We dropped the Prednisone again 7/25, and now, just 3 weeks later, I have no feet problems. They feel great, and I am back to walking and even running some. I love it, though the year of foot pain that was increased by walking has left me weaker and less motivated.

I am pressing through anyway.

I am also getting stronger faster than I was. Yay! I'm still not back to my old average strength self, but I'm close.

I did a plank (pushup position but with elbows on the floor rather than hands) and held it for 90 seconds the other night. That's pretty good for an old guy like me. The sad part is that I can't blame my potgut on weak stomach muscles. I am just fat.

Only 20 pounds to lose, though.

Chronic Fatigue Syndrome

After 2012 (transplant performed 1/17/2012, very thorough preparation, including radiation, full body and brain), my problems with fatigue were much better. Really, I was doing somewhat okay even 6 months post-transplant, in summer of 2012.

I'd say throughout 2013 I had what I call "fatigue days" almost weekly, maybe every two weeks. I dragged, and trying to exercise just made it worse. On those days I had no appetite, and usually me energy and appetite both returned at the same time.

The fatigue days still happen, but more rarely, and often I can point to a cause, somewhere that I've overdone it physicall or mentally.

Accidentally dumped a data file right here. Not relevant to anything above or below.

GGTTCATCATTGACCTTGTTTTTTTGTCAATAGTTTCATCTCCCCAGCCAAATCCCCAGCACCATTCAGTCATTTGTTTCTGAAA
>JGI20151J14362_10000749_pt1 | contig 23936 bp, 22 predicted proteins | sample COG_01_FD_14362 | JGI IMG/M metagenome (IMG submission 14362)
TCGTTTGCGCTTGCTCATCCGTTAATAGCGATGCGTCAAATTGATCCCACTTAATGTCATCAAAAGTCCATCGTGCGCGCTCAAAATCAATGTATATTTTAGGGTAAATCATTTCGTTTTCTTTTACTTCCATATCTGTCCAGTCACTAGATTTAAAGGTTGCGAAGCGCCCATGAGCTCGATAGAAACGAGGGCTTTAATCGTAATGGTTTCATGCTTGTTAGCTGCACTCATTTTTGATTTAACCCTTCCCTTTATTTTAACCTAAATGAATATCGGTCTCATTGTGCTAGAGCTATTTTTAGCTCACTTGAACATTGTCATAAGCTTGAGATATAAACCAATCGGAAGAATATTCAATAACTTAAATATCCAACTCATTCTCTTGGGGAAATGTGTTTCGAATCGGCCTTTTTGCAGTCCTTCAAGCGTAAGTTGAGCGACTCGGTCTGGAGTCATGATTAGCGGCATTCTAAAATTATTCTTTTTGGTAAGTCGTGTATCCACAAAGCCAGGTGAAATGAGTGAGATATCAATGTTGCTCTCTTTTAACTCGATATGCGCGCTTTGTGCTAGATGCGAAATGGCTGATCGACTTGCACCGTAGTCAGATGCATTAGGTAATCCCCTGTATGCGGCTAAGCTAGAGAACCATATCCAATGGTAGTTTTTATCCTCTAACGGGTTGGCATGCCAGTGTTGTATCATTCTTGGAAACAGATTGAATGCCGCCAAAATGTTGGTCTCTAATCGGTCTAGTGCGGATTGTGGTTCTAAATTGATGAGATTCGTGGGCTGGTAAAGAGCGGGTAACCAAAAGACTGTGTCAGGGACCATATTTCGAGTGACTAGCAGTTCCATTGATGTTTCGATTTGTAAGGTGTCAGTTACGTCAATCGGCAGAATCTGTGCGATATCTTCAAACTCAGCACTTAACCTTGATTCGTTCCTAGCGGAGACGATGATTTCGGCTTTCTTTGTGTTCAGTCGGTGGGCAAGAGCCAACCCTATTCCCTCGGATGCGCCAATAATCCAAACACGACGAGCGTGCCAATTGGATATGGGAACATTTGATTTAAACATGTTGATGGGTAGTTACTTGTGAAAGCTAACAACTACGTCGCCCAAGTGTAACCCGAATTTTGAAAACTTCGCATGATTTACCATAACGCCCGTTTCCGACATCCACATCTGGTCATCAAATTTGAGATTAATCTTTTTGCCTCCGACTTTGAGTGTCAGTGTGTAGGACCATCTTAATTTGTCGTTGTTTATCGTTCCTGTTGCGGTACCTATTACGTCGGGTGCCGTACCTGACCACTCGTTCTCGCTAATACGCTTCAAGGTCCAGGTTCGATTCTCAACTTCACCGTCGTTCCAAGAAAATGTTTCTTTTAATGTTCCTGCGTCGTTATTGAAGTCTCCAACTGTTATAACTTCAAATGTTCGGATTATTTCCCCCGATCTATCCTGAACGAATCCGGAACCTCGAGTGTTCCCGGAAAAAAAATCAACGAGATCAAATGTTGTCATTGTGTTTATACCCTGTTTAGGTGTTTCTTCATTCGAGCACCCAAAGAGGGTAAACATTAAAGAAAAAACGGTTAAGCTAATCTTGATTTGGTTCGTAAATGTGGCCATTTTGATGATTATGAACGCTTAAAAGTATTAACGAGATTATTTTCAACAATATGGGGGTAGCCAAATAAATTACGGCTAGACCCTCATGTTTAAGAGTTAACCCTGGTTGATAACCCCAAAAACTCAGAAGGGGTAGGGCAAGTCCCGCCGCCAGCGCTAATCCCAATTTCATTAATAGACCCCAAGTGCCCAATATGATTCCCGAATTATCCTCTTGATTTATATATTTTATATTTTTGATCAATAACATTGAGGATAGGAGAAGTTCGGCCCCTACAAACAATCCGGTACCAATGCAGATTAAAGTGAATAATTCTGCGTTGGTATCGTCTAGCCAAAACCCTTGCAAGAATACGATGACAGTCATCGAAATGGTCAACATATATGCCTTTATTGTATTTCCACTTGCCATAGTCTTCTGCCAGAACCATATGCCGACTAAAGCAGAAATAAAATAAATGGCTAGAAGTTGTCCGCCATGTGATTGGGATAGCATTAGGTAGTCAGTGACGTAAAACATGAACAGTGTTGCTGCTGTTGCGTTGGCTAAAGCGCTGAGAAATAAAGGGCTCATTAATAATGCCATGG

I can work 40 hours per week at a desk with no problem.

I own a distribution business. We moved our warehouse between Christmas and New Years, Dec. 25-30, 2014. On one of the first days I helped load pallet racks for three hours, pulling 10 pound to 30 pound boxes off pallets and handing them to someone else to put on shelves. I was very proud of myself.

I was useless the rest of the week. I definitely could not do an active job like that for more than 10 hours per week. Of course, I'm 53, and I haven't been able to exercise like a healthy person for three years now. Now that my feet are better and I'm responding to exercise better, that may change.


I still have the occassional attack of eye GVH, but I no longer need any medication to treat it. I started expressing oil from my eyelids, and that has eliminated all suffering from GVH of the eye.

Dry Eye Zone expresses concerns about my method. It has staved off GVH to the point that my eye doctor said my eyes are fine and that I don't need to see her anymore. Therefore, I am going to continue, but I can't recommend that to you, anyway. The warm compresses suggested on that site are surely a better idea, anyway.

Okay, thanks! This update was mostly to provide a comparison for others of you wondering if you're ever going to get better.

Wednesday, July 23, 2014

Marrow Donors and Transplants

I haven't posted on here in a long time. There are some leftover issues, of course, but leukemia/BPDCN is pretty much in the past for me now. My "new normal" is a whole lot like my old one except that I'm slower and can't run very far.